Further, I've been taught at the college level by some professors, grad students, and recent "brilliant" graduates who wheedled adjunct positions, and... brilliant as many of these people are, teaching is not something that comes naturally to all of them. Or most of them. And of those who like to teach, you often hear grousing about how college students aren't sufficiently interested in learning, aren't prepared, aren't motivated, don't contribute enough in class... These aren't people who are going to have fun teaching K-12, nor are K-12 students likely to find it at all fun to be in their classes. Teaching involves a lot more than a brilliant mind and mastery of subject matter.
Further, is it always sensible to get true subject matter experts to teach K-12 subjects? Let's be honest for a moment. You don't need a Ph.D. or even a masters degree to have ample subject matter knowledge to teach middle school math or English. It's not necessary to overstate the academic credentials required of teachers, nor is it necessary to suggest that the bulk of the nation's teachers aren't qualified to teach their subjects.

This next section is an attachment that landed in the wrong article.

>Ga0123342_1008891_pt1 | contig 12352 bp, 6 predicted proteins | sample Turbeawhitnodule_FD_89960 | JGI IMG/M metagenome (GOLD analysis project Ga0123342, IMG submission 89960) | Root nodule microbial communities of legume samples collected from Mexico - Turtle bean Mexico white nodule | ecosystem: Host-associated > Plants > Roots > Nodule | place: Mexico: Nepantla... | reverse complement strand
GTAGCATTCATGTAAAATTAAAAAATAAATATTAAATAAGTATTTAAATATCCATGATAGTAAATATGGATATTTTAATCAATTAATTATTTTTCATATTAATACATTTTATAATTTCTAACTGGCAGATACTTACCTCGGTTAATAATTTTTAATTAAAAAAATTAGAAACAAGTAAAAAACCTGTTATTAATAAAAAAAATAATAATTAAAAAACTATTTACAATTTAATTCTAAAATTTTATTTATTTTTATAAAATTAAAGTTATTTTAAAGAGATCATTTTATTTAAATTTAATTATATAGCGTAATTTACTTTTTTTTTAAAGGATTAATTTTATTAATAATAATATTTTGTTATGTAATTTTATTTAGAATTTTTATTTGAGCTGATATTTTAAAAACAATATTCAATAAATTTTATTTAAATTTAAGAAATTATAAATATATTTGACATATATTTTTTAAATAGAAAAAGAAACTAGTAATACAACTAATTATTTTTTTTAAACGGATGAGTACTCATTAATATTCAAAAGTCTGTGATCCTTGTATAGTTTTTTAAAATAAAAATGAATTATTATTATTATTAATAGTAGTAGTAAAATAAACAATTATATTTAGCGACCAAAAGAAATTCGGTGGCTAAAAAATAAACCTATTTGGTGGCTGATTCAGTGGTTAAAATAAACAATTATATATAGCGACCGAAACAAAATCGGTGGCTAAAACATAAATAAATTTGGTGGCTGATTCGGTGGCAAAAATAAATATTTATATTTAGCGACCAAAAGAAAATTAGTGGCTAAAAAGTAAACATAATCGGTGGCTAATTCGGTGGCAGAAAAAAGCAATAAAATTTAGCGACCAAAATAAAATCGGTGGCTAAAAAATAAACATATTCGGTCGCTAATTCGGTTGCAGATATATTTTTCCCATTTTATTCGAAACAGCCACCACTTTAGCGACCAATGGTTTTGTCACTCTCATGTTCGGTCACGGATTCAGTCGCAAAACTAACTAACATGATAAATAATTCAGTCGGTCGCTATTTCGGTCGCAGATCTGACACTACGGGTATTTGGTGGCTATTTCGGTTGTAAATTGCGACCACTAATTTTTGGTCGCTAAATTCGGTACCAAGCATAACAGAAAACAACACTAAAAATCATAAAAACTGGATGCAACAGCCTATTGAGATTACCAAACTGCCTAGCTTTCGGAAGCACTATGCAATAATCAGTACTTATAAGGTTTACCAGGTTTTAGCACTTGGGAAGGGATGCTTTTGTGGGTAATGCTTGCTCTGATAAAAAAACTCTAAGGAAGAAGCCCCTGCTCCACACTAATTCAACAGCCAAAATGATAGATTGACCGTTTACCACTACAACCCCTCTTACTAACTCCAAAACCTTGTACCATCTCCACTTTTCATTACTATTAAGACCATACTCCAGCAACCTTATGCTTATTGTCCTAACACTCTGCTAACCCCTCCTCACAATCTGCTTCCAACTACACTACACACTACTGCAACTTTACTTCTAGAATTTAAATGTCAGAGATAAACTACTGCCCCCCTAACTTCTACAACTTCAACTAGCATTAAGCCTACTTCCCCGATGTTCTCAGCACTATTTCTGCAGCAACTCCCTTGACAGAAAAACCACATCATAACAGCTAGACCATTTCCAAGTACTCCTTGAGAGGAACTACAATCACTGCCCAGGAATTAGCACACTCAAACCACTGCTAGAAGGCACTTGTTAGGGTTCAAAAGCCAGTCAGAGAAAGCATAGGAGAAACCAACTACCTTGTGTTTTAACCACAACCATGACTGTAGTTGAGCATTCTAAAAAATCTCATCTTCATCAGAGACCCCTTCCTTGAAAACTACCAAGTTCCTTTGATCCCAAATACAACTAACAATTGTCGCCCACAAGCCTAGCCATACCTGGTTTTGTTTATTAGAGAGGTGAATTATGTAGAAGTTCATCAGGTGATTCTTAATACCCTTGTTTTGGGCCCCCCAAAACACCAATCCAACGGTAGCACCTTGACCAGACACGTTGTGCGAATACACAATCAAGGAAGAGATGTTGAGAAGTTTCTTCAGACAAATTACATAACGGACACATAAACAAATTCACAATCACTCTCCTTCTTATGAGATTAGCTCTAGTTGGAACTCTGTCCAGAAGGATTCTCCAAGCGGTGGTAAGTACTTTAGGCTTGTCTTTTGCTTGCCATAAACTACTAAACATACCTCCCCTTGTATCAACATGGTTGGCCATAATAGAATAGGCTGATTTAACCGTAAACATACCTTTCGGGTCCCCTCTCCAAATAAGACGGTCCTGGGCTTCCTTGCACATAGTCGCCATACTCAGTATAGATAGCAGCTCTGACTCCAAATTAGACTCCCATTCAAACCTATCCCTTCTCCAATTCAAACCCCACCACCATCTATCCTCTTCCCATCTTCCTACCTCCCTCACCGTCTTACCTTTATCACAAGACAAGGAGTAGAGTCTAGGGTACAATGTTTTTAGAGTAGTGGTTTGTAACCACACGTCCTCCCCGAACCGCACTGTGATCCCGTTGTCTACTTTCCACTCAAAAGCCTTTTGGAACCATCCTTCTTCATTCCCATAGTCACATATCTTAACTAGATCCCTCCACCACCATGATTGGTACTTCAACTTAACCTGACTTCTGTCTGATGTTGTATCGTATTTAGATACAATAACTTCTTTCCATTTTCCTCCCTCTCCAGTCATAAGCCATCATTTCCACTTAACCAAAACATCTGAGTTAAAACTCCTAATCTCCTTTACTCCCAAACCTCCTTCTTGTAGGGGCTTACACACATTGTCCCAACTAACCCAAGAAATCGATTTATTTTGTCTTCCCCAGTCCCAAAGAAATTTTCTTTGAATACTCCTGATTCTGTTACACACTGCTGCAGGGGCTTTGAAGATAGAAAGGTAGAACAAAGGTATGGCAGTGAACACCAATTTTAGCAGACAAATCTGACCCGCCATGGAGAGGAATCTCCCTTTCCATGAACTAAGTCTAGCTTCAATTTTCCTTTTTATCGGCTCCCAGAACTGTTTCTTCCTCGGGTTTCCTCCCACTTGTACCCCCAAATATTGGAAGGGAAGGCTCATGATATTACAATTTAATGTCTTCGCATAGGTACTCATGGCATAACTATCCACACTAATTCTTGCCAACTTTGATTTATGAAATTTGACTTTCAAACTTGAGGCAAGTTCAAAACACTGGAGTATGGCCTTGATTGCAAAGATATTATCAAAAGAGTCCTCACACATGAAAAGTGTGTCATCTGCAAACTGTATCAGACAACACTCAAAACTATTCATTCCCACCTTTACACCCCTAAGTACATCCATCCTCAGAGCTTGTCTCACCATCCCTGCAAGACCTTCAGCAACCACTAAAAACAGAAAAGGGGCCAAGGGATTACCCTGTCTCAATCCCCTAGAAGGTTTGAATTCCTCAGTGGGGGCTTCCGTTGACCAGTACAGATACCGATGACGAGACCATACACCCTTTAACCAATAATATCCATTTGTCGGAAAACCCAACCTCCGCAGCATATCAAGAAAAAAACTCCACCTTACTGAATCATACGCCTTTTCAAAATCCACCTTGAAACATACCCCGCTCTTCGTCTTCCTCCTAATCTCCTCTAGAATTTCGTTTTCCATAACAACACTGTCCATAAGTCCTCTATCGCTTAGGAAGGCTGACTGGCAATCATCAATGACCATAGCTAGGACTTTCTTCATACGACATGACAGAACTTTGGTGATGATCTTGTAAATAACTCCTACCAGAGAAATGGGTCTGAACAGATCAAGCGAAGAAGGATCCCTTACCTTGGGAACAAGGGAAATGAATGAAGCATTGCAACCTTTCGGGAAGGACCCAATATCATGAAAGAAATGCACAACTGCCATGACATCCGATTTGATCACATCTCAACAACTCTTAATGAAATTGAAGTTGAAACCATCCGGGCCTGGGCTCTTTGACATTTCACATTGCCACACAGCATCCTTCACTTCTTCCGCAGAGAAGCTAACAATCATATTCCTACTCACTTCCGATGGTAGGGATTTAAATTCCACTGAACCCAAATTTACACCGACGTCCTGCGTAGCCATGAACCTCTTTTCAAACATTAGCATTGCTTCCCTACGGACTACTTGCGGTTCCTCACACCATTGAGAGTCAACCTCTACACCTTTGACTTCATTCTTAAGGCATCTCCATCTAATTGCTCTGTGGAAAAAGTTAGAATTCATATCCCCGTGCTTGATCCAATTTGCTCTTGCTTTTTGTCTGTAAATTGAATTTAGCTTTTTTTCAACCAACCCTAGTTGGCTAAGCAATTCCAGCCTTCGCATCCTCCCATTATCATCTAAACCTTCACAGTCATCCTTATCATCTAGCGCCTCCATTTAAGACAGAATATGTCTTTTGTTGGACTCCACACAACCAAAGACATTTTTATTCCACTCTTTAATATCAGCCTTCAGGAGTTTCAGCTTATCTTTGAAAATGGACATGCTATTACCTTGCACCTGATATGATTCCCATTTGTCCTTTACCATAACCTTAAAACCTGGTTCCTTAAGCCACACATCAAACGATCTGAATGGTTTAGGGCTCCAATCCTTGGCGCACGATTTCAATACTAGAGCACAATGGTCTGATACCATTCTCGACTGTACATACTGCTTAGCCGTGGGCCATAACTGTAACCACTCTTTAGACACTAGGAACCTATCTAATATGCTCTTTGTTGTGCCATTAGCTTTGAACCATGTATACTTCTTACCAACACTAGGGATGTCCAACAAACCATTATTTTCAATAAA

The Post sugests,
As the management consulting firm McKinsey & Co. reported this fall, fewer than one in four of U.S. teachers are coming from the top one-third of college graduates, while the world's top performing systems recruit 100 percent of their teacher corps from the top third.Sure, part of that may be attributable to those other nations being willing to treat teachers better and accord them better pay and more respect. But I suspect if you look at both the quality of their colleges versus the quality of U.S. colleges, or the range of opportunities available to college graduates who want to stay in the nation, you'll find additional reasons why a significant subset of their top graduates go into teaching. Also, the nations referenced in the article to which the Post links are "Singapore, Finland, and South Korea" - relatively culturally homogeneous nations with positive cultural attitudes toward education. As that article notes, there's reason to doubt the measures applied to determine if, in fact, the claim is true.
There's nothing wrong with wanting top performing college students to become K-12 teachers. Perhaps improved compensation would improve recruiting numbers among those who have desire to teach - I don't think we're going to get teacher salaries up to the level that we truly lure top graduates away from the professional fields. But I think it's a mistake to assume that achievement in college translates into teaching aptitude, or that merely because the top third of graduates tend to focus on other avocations there aren't large numbers of qualified, competent, capable teachers emerging from our nation's colleges.